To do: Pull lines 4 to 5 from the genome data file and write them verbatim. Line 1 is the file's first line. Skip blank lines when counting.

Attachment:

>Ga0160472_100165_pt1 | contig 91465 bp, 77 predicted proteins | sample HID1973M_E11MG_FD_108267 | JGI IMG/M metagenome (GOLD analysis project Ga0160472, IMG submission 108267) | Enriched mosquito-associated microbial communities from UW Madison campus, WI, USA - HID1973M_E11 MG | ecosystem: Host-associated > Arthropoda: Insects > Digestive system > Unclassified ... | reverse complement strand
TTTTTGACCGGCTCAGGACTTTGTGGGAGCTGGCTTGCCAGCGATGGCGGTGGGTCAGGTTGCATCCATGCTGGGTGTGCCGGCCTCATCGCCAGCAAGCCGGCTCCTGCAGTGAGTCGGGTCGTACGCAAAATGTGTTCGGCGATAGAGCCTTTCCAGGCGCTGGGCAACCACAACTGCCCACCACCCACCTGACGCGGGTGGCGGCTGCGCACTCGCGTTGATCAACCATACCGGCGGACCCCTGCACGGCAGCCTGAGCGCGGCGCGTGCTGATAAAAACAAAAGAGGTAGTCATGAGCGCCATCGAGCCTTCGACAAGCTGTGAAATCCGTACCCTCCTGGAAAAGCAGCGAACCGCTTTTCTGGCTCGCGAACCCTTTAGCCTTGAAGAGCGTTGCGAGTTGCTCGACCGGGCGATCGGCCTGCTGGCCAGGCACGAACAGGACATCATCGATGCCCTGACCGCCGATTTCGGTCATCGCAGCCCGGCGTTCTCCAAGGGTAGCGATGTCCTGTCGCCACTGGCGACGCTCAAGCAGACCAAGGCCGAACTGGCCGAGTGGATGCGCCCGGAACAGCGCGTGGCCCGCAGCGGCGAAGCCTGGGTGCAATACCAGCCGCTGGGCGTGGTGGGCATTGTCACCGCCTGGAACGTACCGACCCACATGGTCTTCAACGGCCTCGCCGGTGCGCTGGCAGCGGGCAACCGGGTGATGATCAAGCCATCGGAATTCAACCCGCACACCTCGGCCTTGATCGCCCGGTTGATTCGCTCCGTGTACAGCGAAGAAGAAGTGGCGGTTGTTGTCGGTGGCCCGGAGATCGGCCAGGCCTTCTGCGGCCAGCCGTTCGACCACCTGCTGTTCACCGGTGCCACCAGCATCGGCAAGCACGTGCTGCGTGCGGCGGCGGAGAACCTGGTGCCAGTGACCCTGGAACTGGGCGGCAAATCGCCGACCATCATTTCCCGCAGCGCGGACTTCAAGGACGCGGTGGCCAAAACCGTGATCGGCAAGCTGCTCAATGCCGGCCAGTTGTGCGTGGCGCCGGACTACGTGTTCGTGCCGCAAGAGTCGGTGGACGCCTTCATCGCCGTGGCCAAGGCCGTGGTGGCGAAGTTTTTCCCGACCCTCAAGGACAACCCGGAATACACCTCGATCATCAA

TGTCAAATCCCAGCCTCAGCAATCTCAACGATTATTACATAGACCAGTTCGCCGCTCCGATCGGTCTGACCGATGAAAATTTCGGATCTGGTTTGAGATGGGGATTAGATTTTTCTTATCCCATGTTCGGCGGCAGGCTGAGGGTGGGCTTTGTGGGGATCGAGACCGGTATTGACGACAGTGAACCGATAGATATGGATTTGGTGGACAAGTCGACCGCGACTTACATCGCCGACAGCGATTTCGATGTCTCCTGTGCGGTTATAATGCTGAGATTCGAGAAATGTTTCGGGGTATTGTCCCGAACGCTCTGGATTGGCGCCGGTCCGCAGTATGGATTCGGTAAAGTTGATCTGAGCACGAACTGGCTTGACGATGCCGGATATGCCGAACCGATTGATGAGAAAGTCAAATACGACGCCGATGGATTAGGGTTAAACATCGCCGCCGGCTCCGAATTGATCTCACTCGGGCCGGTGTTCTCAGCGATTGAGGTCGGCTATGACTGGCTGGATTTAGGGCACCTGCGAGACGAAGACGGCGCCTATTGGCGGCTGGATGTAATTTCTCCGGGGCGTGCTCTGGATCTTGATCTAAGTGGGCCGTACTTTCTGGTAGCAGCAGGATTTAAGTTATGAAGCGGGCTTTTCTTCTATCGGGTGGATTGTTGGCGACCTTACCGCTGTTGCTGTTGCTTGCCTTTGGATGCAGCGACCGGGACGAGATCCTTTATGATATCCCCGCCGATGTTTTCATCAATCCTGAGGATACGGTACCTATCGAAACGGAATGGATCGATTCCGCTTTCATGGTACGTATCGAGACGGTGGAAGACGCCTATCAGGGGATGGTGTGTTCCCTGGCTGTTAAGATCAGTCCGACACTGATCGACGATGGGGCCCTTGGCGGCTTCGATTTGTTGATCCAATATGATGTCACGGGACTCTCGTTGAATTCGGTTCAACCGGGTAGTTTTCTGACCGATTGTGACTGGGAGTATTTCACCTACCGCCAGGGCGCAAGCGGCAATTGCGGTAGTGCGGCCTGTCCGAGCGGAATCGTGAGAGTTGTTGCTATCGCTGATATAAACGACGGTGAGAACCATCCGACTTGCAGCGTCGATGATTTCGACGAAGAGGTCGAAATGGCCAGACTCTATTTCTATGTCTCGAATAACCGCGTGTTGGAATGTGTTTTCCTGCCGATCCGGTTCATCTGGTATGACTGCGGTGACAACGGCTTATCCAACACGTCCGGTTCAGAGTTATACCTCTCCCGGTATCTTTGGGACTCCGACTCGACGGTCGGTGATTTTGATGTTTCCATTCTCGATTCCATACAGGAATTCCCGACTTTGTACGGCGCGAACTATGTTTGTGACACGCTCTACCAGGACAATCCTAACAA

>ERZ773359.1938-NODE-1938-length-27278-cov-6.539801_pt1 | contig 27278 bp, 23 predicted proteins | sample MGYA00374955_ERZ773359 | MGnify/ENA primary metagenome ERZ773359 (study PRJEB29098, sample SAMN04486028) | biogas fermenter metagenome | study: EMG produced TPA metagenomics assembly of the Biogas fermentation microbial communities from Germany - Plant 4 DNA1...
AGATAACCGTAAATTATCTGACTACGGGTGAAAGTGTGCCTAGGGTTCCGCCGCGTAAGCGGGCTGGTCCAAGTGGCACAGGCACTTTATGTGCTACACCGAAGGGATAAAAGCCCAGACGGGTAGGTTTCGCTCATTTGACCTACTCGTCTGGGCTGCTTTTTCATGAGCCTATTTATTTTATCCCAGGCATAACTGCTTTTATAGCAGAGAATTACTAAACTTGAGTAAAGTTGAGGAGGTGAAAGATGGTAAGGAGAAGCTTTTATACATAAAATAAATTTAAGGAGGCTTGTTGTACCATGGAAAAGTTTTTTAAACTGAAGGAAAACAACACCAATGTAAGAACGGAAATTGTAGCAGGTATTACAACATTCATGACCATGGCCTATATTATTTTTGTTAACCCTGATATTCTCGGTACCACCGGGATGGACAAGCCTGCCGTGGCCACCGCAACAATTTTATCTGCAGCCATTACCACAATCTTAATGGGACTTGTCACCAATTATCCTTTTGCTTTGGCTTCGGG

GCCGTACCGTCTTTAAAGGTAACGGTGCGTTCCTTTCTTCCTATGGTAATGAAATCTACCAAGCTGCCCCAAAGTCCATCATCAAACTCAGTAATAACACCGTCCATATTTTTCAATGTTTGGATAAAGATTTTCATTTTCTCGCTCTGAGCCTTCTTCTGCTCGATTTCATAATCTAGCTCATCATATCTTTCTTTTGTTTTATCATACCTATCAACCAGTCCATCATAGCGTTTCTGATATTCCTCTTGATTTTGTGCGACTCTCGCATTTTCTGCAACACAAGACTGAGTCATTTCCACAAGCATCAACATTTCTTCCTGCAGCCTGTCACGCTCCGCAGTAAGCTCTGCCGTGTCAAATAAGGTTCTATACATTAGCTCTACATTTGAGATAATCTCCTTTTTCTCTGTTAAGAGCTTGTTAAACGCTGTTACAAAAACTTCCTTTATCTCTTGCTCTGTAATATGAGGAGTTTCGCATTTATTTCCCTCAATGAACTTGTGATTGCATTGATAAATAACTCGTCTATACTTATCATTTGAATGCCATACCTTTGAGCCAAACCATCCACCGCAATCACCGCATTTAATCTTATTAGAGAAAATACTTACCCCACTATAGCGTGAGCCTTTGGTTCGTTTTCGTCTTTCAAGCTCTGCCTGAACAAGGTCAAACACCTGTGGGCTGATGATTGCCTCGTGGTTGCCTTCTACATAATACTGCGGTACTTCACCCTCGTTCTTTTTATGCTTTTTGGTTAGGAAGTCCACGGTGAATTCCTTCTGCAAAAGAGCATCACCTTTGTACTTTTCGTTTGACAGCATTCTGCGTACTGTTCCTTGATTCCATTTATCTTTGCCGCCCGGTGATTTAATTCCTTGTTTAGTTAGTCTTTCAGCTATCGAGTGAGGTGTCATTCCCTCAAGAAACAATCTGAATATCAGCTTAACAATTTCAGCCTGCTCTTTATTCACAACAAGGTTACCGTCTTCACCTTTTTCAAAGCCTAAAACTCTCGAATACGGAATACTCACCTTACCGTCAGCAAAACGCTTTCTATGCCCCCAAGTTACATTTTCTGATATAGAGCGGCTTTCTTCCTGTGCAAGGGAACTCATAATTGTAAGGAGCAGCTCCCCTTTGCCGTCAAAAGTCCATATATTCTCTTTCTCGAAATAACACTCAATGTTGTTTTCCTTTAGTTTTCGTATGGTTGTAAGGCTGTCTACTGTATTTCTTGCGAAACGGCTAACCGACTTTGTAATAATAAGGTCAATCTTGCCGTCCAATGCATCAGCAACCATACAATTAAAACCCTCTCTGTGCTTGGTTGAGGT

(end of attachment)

>ERZ773359.1938-NODE-1938-length-27278-cov-6.539801_pt1 | contig 27278 bp, 23 predicted proteins | sample MGYA00374955_ERZ773359 | MGnify/ENA primary metagenome ERZ773359 (study PRJEB29098, sample SAMN04486028) | biogas fermenter metagenome | study: EMG produced TPA metagenomics assembly of the Biogas fermentation microbial communities from Germany - Plant 4 DNA1...
AGATAACCGTAAATTATCTGACTACGGGTGAAAGTGTGCCTAGGGTTCCGCCGCGTAAGCGGGCTGGTCCAAGTGGCACAGGCACTTTATGTGCTACACCGAAGGGATAAAAGCCCAGACGGGTAGGTTTCGCTCATTTGACCTACTCGTCTGGGCTGCTTTTTCATGAGCCTATTTATTTTATCCCAGGCATAACTGCTTTTATAGCAGAGAATTACTAAACTTGAGTAAAGTTGAGGAGGTGAAAGATGGTAAGGAGAAGCTTTTATACATAAAATAAATTTAAGGAGGCTTGTTGTACCATGGAAAAGTTTTTTAAACTGAAGGAAAACAACACCAATGTAAGAACGGAAATTGTAGCAGGTATTACAACATTCATGACCATGGCCTATATTATTTTTGTTAACCCTGATATTCTCGGTACCACCGGGATGGACAAGCCTGCCGTGGCCACCGCAACAATTTTATCTGCAGCCATTACCACAATCTTAATGGGACTTGTCACCAATTATCCTTTTGCTTTGGCTTCGGG